Spanish cuisine is built on the pillars of the Mediterranean diet and is, therefore, rich in vegetables, fruits, legumes, fish, bread and olive oil. Upon arriving, you’ll also notice that pork products are quite popular, especially the cured hams (Serrano and Iberico), chorizo (spicy sausage both cured and for frying), salchichón (a salami-like cured sausage), and lomo (cured pork loin). And although Madrid is not located on the Spanish coast, the best seafood is transported to the Spanish capital, so seafood and fish is always fresh, although also quite expensive.
A traditional Spanish breakfast is coffee, juice or tea with toast or a croissant. Lunch is the biggest meal of the day, and is typically eaten between 2:00PM and 4:00PM. Dinner is eaten between 9:00PM and 11:00PM and tends to be a significantly smaller meal than lunch. “Merienda” means snack, and it’s an accepted practice to “merendar” a small sandwich or something similar between lunch and dinner. And when it comes to dessert, Spaniards usually eat fruit. Pastries and ice cream are rate treats.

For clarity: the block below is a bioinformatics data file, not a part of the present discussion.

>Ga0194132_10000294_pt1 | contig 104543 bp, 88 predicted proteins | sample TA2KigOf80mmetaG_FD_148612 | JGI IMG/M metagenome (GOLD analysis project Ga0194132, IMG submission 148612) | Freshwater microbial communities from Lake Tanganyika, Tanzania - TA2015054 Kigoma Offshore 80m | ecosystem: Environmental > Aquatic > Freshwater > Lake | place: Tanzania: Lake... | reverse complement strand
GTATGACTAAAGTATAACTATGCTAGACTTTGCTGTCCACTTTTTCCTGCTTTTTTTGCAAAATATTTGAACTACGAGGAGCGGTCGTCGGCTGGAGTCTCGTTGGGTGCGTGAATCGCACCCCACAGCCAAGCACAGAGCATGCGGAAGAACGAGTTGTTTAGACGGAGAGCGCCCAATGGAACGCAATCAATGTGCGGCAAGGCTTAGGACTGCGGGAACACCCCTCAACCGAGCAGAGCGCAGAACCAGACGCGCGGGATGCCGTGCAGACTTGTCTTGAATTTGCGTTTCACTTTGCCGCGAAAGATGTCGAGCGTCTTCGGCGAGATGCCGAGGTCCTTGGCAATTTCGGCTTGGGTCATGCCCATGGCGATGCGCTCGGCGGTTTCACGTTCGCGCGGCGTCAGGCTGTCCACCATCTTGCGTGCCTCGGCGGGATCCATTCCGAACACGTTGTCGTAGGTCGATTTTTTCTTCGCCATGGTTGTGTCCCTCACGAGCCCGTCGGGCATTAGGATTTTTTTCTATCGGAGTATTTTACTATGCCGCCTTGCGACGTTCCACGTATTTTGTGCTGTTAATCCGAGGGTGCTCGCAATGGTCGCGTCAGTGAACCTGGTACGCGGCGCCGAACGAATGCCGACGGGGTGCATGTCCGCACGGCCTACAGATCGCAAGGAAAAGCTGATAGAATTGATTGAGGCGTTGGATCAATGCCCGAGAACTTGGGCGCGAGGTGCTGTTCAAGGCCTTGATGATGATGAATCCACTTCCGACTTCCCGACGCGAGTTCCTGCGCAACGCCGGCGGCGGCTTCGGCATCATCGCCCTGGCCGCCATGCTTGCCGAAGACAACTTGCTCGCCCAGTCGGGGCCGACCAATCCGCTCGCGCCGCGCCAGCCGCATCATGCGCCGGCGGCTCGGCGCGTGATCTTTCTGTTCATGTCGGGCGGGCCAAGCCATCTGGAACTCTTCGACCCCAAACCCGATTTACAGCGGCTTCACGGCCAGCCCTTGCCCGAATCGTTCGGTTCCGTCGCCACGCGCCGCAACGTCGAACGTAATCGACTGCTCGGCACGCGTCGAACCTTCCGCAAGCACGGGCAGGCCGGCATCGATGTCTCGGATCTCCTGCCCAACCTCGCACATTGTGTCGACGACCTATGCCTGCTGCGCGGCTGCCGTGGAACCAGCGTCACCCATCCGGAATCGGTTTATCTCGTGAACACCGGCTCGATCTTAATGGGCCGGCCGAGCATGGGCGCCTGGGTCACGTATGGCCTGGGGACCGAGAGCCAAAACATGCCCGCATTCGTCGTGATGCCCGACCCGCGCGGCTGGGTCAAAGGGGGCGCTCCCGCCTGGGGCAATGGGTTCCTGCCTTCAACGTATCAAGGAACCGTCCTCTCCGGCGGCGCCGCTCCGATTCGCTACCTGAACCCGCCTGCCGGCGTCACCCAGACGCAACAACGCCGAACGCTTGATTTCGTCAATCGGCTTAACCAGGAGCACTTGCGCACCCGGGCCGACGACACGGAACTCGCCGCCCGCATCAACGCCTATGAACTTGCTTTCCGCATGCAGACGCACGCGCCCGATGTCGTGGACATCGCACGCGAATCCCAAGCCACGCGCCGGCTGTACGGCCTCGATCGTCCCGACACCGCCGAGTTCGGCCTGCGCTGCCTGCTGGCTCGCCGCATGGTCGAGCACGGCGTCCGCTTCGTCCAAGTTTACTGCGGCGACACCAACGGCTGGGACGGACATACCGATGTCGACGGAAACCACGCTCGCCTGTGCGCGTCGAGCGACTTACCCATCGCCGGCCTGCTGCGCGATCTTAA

Tapas and tapeo (going out for tapas) have become popular all over the world but a lot of people don’t know exactly what they are. Spaniards are very social, and there is a large and important bar culture. Traditionally, each drink is accompanied by a small portion of food called a “tapa.” When Spaniards want a light meal, generally in the evening, it’s common to go out for drinks and tapas.
Each Spanish province has its traditional dishes, and the three dishes typical of Madrid are callos a la madrileña (beef tripe with chickpeas), oreja a la plancha (grilled pig’s ear) and cocido madrileño, a stew made with chicken broth, chickpeas, blood sausage (morcilla), chorizo and cuts of pork. In Spain, there are few parts of the animal that are not eaten, and although some of the traditional dishes may sound somewhat off-putting, they tend to be quite tasty. Sometimes it’s best to try a dish before asking what it is.
Aside from traditional Spanish food, it’s easy to find all types of international foods, as well as nouvelle Spanish cuisine, in Madrid. The large immigrant populations from Latin America, North Africa and Asia, have led to hundreds of Moroccan, Turkish, Chinese, Indian/Pakistani, Japanese, Thai, Mexican, Cuban, Peruvian, Ecuadorian and Argentine restaurants.
You don’t have to worry about any food-related sanitary risks in Spain, and tap water is perfectly safe to drink anywhere in the country.